Oh, and I plan on dressing my daughter in more feminist garb. I even have a shirt that matches hers. We’re a family that believes in equality of the sexes and choice. And that idea also means I will battle with YOU, my feminist sister, on the choices I make.


  1. I’m 28, not married and have no children. I live on my own, work full time in a coporate environment, pay all my own bills and am completely self-sufficent. I find it ironic that 50 years ago I would be considered a failure as a woman because I’m NOT staying home raising children, but here someone is accusing you of being a faliure as a woman because you are. Ironic.

    I can find my own path in life; determine what I want and what’s best for me and to go after it with all the passion and dedication I can muster. I can live my life single, independent and rise up the corporate ladder or I can get married, leave my job and raise a ton of children or even some blend of the two. That’s my choice and I would consider myself successful either way. To me, that is what feminism is about.

    As for strong female role models, well, my mom was the best role model I could have hoped for. She was college educated, but stayed home with my older brother and me when we were young. Then when I was in school she went back to work part time. When I was in Jr. High she went back to college. When I was in high school she passed the CPA exam and became a CPA at the age of 45. Earlier this year (at the age of 55), she decided she’s had enough of working for other people and has struck out on her own to start her own practice. For so many years she worked hard to balance her own desire for self-improvement with what’s best for her family. She taught me that gender, age, marital status, whether or not you have children, none of that matters. If you want something and are willing to work for it, just go out and do it. I am in awe of her, she’s one of the strongest female role model I can think of. I don’t think she has ever considered herself a feminist; she just lived her life like she was.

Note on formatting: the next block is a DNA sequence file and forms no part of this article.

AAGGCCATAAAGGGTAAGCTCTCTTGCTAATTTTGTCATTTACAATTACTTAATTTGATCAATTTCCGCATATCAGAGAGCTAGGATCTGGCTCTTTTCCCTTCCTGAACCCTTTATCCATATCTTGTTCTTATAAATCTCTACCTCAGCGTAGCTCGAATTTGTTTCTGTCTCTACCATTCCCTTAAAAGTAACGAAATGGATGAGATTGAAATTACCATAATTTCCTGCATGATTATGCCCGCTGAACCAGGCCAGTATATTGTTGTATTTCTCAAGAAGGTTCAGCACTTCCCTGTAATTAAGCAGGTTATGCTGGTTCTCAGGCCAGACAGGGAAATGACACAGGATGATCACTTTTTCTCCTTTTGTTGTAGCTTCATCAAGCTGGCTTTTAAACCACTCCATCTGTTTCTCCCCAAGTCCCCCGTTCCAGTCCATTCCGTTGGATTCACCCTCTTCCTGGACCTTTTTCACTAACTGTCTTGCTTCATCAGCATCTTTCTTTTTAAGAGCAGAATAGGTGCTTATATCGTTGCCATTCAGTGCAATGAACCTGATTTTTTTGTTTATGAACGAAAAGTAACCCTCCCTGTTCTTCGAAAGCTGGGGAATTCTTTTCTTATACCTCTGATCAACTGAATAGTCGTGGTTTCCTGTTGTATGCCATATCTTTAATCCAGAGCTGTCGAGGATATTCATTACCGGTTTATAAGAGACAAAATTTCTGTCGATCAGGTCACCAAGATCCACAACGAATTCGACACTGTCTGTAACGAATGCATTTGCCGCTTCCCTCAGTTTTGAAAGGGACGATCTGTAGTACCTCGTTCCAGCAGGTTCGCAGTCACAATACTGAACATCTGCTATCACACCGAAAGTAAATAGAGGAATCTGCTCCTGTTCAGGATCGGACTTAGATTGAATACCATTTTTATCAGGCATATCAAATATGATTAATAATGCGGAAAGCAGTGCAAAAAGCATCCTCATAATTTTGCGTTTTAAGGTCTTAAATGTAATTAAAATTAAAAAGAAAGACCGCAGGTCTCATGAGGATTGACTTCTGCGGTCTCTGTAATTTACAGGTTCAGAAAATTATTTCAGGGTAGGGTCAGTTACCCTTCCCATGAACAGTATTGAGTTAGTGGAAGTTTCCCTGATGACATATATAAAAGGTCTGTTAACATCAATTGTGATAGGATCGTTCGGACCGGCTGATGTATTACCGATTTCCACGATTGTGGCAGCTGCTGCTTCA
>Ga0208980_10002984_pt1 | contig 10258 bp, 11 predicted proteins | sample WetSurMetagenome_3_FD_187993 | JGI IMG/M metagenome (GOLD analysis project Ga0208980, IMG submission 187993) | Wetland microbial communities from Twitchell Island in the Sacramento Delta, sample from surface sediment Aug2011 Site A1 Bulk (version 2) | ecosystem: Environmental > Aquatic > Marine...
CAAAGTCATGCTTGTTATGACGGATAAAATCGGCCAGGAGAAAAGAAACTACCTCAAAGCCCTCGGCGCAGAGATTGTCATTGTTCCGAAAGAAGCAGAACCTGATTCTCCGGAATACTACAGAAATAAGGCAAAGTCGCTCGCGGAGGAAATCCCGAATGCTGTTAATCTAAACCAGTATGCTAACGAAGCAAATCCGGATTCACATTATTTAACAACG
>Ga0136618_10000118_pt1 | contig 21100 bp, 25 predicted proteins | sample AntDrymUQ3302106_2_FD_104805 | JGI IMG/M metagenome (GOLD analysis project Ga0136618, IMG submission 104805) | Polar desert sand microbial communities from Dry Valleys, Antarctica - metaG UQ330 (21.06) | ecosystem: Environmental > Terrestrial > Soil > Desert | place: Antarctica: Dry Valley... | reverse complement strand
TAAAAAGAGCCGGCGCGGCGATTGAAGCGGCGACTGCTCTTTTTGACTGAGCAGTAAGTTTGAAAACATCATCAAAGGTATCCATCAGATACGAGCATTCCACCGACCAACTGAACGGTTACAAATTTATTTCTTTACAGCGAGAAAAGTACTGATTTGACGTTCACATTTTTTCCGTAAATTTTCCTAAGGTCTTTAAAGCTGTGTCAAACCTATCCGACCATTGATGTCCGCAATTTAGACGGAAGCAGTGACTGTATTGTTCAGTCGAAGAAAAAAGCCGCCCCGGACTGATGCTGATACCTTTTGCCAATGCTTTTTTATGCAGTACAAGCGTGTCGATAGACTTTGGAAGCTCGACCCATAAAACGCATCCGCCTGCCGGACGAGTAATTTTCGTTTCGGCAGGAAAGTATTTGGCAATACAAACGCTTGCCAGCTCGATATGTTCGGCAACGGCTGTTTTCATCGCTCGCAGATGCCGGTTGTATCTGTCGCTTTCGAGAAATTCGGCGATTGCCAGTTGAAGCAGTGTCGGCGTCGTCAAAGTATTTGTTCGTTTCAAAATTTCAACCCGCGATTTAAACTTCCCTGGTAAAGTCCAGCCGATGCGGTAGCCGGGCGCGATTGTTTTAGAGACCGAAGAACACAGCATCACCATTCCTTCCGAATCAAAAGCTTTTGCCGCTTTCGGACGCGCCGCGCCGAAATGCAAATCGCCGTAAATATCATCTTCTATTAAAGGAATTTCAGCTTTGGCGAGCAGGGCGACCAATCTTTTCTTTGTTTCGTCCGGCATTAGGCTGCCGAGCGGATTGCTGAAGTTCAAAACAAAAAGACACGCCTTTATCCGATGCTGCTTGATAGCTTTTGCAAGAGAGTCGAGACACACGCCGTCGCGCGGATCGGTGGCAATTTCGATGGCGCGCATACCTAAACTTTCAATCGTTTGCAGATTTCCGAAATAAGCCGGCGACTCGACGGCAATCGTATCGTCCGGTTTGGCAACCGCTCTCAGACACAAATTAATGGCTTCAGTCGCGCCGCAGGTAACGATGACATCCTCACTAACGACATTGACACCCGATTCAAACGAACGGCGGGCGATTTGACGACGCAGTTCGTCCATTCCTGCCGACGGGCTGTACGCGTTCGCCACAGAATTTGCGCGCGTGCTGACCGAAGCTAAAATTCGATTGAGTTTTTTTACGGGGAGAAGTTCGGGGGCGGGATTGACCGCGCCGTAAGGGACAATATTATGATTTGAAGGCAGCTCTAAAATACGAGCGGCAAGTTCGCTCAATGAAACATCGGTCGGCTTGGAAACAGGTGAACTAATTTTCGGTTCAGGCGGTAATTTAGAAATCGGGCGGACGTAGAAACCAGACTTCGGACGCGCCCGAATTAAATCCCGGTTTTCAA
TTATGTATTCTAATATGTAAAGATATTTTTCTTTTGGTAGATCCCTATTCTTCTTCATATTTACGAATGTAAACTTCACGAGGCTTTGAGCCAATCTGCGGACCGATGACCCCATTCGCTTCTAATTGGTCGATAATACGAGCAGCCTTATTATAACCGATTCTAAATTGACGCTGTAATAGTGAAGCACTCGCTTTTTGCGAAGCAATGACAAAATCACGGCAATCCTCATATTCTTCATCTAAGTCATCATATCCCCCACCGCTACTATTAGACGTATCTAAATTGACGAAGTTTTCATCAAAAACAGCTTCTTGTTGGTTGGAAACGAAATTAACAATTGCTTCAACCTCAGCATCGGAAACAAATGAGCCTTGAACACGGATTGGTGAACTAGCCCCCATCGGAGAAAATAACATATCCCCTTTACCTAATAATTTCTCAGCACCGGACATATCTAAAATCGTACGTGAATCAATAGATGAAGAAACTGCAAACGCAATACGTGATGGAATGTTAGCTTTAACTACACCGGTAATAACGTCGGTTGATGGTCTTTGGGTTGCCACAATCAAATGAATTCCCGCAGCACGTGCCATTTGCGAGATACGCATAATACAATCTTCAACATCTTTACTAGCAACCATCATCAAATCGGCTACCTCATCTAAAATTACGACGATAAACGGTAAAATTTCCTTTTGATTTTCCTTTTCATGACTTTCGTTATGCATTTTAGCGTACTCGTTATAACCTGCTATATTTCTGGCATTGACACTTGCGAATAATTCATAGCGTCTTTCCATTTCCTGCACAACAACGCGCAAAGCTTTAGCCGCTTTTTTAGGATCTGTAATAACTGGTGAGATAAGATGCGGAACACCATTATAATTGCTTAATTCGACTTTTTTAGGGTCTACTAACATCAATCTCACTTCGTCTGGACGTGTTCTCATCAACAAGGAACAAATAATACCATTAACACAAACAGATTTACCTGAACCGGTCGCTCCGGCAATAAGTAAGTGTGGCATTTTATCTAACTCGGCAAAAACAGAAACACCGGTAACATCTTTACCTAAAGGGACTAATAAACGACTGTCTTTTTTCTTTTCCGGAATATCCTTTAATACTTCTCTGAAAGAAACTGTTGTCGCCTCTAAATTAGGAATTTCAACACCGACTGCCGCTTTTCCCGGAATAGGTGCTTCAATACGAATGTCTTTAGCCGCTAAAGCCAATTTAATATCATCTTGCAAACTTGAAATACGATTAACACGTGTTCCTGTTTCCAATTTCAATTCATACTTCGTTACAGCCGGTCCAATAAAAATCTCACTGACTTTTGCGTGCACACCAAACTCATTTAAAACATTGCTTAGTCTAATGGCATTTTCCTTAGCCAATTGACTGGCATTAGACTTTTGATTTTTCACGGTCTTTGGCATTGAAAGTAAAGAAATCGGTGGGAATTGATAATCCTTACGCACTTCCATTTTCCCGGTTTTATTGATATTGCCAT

2. I recently had similar argument with someone.

    What a lot of modern feminists (virtually any woman you talk to) don’t know is that 2nd wave feminists such as Simone de Bevoir WANTED women to HAVE NO choice to stay home, so technically feminism didn’t start as being “about the choice”. It started as being about allowing women yo work. De Bevoir specifically said in her writing that she wants women to not have the choice to stay home (“because they will take the choice if it’s available to them”). Of course, feminism likes to constantly amend itself and modern feminist authors no longer claim that. But that doesn’t change its original meaning – and according to it, a stay-home-mom who is a feminist is an oxymoron. Feminism as a movement was one of the reasons why now most families HAVE to have 2 incomes to survive and while we theoretically have the choice to stay home, very few can actually choose to do that and not suffer financially. I could go on and go.

    the letter she sent you is not knocking you down for the choices you made. It merely states the fact – you are not a feminist. Nothing is wrong with it, neither am I.